Dating back to the early 19th century, Chandler Farm sits on the property of Winterthur Museum, Garden and Library. Originally it was a two family house for a neighboring farm and it was converted to the director of Winterthur’s home in 1958. Thomas Jayne, a graduate of the Winterthur Program, offered to redecorate the home for the directorship of Carol Cadou. The design incorporated plenty of Winterthur-influenced details as well as many of Carol’s own pieces, creating a comfortable and beautiful home for her family.
The entry hall and stairway featured our modern take on a “Print Room”. Print Rooms were a popular form of interior decoration in the mid 1700s to 1800s, where a mix of prints, surrounded by paper borders and other decorative elements were pasted directly to walls. Thomas’ husband, stylist Rick Ellis, arranged them and worked with Simon Blake Studio to design and print a 21st century version in the entryway to tell the story of Winterthur’s history using photos from their archives, including one of famed horticulturalist and museum founder Henry Francis duPont with Jacqueline Kennedy and one of Thomas and his Winterthur class at The White House.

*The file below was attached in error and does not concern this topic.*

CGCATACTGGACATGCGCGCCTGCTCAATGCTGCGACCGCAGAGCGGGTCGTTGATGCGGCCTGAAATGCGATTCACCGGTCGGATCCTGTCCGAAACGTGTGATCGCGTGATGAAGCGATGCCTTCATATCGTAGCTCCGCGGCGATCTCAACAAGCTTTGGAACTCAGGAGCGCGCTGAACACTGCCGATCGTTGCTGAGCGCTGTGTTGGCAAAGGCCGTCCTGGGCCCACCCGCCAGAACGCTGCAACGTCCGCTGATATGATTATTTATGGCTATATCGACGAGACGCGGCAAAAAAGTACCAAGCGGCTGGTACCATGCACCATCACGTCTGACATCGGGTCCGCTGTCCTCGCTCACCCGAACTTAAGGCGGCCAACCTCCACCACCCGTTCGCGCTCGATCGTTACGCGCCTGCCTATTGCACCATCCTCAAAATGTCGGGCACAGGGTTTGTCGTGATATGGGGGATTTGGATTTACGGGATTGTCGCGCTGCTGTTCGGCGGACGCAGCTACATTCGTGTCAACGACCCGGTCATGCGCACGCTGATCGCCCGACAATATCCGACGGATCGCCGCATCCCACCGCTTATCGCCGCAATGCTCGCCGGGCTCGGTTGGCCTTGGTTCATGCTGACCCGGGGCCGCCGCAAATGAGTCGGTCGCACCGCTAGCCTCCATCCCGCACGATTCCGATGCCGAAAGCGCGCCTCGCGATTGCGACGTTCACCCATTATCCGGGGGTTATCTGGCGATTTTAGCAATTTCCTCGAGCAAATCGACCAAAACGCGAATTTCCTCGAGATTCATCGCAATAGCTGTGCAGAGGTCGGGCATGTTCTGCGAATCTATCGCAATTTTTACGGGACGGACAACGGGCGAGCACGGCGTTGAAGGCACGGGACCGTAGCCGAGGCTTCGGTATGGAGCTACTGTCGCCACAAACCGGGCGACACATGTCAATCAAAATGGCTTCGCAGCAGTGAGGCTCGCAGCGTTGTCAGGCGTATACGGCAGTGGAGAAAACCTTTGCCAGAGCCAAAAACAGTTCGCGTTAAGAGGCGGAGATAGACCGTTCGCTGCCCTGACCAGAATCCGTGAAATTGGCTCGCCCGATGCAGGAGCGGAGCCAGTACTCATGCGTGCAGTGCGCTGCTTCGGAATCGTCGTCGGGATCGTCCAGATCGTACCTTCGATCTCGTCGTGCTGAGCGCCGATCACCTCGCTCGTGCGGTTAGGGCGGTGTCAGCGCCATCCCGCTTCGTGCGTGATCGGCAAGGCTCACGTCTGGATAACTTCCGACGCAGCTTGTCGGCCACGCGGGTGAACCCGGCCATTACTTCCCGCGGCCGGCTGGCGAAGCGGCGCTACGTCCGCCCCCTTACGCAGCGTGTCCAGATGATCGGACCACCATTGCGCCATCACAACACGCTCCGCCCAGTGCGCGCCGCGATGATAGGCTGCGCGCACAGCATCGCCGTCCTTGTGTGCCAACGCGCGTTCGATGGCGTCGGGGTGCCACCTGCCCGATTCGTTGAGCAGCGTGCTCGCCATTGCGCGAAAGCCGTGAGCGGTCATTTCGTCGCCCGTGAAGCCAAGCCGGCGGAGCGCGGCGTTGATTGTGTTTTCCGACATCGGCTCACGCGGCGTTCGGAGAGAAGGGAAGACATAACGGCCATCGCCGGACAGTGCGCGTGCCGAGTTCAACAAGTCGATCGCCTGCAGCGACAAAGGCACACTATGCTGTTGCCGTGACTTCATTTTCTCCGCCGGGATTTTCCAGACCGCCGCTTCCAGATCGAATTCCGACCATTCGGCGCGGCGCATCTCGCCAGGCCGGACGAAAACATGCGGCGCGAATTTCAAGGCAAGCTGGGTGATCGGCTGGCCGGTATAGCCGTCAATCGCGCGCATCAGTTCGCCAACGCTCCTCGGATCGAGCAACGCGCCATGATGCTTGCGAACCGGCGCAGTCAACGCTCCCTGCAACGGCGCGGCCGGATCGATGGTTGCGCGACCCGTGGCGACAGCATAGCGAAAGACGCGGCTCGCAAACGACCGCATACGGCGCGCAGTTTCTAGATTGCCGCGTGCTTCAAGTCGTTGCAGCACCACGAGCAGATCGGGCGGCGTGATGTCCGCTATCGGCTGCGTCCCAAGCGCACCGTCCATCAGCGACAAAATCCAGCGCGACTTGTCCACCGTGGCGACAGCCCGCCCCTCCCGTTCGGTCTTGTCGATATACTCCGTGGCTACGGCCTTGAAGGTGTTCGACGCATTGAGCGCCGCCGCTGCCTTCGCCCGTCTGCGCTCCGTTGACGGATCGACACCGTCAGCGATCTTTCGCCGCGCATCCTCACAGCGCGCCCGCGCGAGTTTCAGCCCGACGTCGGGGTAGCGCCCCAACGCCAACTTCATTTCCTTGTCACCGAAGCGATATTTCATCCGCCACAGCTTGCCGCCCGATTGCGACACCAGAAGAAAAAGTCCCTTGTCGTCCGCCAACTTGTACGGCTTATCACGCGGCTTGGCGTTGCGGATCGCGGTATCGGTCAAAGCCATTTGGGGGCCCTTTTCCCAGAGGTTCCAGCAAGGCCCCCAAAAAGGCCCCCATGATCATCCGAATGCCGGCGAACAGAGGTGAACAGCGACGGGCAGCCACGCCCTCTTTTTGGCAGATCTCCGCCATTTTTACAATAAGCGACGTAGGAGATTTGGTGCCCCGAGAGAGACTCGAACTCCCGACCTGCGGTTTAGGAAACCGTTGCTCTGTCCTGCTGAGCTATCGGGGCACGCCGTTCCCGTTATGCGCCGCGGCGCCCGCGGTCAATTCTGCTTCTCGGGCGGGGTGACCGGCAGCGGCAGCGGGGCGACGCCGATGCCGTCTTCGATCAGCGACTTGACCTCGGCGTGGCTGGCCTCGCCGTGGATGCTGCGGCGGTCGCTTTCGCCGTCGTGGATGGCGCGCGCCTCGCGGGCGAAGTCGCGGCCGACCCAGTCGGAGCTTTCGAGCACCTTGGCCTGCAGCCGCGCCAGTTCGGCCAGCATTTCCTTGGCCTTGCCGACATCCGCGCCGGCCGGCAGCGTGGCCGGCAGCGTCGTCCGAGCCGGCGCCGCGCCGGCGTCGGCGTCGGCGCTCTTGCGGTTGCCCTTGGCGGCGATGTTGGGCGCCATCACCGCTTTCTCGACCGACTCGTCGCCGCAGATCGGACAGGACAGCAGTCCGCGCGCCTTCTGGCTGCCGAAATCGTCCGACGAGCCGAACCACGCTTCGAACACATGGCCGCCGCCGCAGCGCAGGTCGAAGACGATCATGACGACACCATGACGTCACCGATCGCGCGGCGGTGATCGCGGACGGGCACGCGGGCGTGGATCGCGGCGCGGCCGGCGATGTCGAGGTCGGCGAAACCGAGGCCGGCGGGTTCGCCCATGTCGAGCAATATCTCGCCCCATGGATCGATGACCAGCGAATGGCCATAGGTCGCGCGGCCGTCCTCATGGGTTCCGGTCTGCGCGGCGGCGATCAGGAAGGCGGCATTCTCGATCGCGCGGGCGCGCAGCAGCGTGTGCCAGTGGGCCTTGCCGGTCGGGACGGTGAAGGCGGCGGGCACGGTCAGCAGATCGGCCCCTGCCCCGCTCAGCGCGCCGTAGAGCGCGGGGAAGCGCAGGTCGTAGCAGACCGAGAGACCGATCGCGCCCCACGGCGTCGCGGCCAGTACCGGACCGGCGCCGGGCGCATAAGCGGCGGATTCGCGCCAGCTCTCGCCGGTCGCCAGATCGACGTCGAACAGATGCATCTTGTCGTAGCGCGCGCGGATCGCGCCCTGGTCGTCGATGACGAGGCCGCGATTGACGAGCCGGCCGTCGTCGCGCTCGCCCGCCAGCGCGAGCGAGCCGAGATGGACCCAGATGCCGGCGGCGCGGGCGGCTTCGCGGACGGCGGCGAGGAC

A reproduction of an eighteenth century paper made by Adelphi Paper Hanging gives the dining room life. The custom candle sconces are copies of Winterthur originals commissioned for this house. Thomas recovered the dining chairs left over from the museum’s visitor waiting room. The oval mirror was chosen as a contemporary contrast to an otherwise traditional furnishings of the room.
The living room was often used by Carol’s family and for entertaining special museum guests. She had found the carpet in Istanbul’s Grand Bazaar. Though somewhat more unusual in today’s decorating, its combination of colors were popular in early 20th century design and were favored by Mr. du Pont. The armchairs are covered in a Christopher Moore Chintz based on a Regency document that dates back to when the home was first built, and coordinate well with the carpet. The recent Larry Lieberman painting above the sofa is a view of Winterthur. The swags and jabots window treatments are also a nod to du Pont. They were made by Natalie Faulkner Larson, an anthropologist who now makes historic curtains. Thomas backed the bookcases with a print he found in Winterthur’s archives that he had scanned and made into a custom wallpaper.